But as hundreds of jubilant men and women gathered in Green Square late yesterday, firing shots in the air and waving the rebels’ flag, Gaddafi’s defiance in audio messages raised the possibility of a last-ditch fight over the capital, home to two million people.

He called on his supporters to march in the streets of the capital and “purify it” of “the rats”.

Government spokesman Moussa Ibrahim also claimed the regime had “thousands and thousands of fighters” and vowed: “We will fight. We have whole cities on our side. They are coming en masse to protect Tripoli to join the fight.”

Nato officials promised warplanes would continue regular patrols over Libya despite the latest rebel successes.

Gaddafi’s former right-hand man, who defected last week to Italy, said the long-time leader would not go easily.

“I think it’s impossible that he’ll surrender,” Abdel-Salam Jalloud said in an interview on Italian RAI state radio, adding: “He doesn’t have the courage, like Hitler, to kill himself.”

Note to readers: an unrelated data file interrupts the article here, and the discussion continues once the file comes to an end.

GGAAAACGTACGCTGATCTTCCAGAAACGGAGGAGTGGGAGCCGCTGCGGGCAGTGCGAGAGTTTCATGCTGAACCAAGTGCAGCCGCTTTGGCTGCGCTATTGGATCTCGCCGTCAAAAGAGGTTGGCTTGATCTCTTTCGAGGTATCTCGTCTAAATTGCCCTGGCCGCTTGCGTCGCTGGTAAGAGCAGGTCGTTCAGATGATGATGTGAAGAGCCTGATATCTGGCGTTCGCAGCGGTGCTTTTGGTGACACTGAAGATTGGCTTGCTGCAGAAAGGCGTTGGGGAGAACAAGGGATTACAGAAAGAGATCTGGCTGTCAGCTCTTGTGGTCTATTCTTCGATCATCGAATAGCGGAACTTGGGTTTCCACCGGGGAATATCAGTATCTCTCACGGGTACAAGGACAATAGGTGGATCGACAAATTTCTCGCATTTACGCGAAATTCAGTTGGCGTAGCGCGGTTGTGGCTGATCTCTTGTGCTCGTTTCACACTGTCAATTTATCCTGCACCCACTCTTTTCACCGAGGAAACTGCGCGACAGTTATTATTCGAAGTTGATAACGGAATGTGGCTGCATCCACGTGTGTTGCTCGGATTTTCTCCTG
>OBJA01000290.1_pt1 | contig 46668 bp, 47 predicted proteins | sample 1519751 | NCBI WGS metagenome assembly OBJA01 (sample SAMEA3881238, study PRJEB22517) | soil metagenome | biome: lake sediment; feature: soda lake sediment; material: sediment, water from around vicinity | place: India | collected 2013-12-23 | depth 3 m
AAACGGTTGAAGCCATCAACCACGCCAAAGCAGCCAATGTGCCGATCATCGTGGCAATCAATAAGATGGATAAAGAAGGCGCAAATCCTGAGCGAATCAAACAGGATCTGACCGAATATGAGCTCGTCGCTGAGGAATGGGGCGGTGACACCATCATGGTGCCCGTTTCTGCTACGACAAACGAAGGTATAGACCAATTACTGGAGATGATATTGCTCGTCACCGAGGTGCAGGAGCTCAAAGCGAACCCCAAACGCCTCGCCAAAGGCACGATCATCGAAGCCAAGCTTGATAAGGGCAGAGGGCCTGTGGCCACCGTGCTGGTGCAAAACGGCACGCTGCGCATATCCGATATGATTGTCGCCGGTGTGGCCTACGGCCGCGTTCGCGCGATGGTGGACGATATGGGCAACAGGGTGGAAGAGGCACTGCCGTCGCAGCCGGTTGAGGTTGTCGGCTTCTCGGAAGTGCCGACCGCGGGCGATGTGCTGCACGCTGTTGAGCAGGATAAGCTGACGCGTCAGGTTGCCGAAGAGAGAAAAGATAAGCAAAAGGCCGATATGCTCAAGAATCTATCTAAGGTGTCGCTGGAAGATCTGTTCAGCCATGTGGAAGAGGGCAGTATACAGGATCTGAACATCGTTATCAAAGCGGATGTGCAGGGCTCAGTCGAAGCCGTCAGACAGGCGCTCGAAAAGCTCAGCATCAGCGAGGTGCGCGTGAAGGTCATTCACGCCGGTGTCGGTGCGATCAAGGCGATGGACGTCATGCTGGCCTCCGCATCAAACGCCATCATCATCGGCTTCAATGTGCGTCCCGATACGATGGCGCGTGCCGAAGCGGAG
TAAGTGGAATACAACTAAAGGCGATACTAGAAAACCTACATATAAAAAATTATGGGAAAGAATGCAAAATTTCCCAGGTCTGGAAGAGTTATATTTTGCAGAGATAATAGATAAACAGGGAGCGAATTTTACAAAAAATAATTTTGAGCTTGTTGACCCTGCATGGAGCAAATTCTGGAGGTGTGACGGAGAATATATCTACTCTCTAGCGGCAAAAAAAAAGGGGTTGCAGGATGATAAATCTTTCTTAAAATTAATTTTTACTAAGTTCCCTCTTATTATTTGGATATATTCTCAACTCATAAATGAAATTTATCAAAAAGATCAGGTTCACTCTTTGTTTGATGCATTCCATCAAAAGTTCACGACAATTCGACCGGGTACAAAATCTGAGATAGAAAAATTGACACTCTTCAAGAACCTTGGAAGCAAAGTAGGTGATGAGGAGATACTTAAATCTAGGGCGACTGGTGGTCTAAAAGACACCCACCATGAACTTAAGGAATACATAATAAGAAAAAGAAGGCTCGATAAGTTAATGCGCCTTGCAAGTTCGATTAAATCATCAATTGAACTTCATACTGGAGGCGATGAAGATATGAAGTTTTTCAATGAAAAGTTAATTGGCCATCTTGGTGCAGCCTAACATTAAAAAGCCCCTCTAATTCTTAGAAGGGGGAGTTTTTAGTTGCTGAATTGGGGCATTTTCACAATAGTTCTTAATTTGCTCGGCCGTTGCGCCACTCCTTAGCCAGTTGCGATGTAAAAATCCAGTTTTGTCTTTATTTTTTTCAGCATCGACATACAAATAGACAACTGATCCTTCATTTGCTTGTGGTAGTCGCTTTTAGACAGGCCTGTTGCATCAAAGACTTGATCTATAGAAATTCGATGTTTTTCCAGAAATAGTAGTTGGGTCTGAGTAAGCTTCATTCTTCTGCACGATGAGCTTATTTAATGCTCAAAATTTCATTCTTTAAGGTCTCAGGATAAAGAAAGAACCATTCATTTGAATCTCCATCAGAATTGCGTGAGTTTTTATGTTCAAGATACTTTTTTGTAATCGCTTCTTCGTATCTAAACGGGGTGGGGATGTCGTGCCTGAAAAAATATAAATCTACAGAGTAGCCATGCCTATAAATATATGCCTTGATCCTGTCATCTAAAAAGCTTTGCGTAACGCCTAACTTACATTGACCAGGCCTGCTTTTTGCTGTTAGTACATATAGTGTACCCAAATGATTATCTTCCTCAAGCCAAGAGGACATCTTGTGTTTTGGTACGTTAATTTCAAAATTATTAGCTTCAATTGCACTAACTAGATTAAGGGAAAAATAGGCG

Jalloud, who was Gaddafi’s closest aide for decades before falling out with the leader in the 1990s, fled Tripoli on Friday, according to rebels.

The startling rebel breakthrough, after a long deadlock in Libya’s six-month-old civil war, was the culmination of a closely co-ordinated plan by rebels, Nato and anti-Gaddafi residents inside Tripoli, rebel leaders said. Rebel fighters from the west swept over 30km in a matter of hours yesterday, taking town after town and overwhelming a major military base as residents poured out to cheer them.

At the same time, Tripoli residents secretly armed by rebels rose up.

When rebels reached the gates of Tripoli, the special battalion entrusted by Gaddafi with guarding the capital promptly surrendered. The reason was that its commander, whose brother had been executed by Gaddafi years ago, was secretly loyal to the rebellion, a senior rebel official, Fathi al-Baja, said.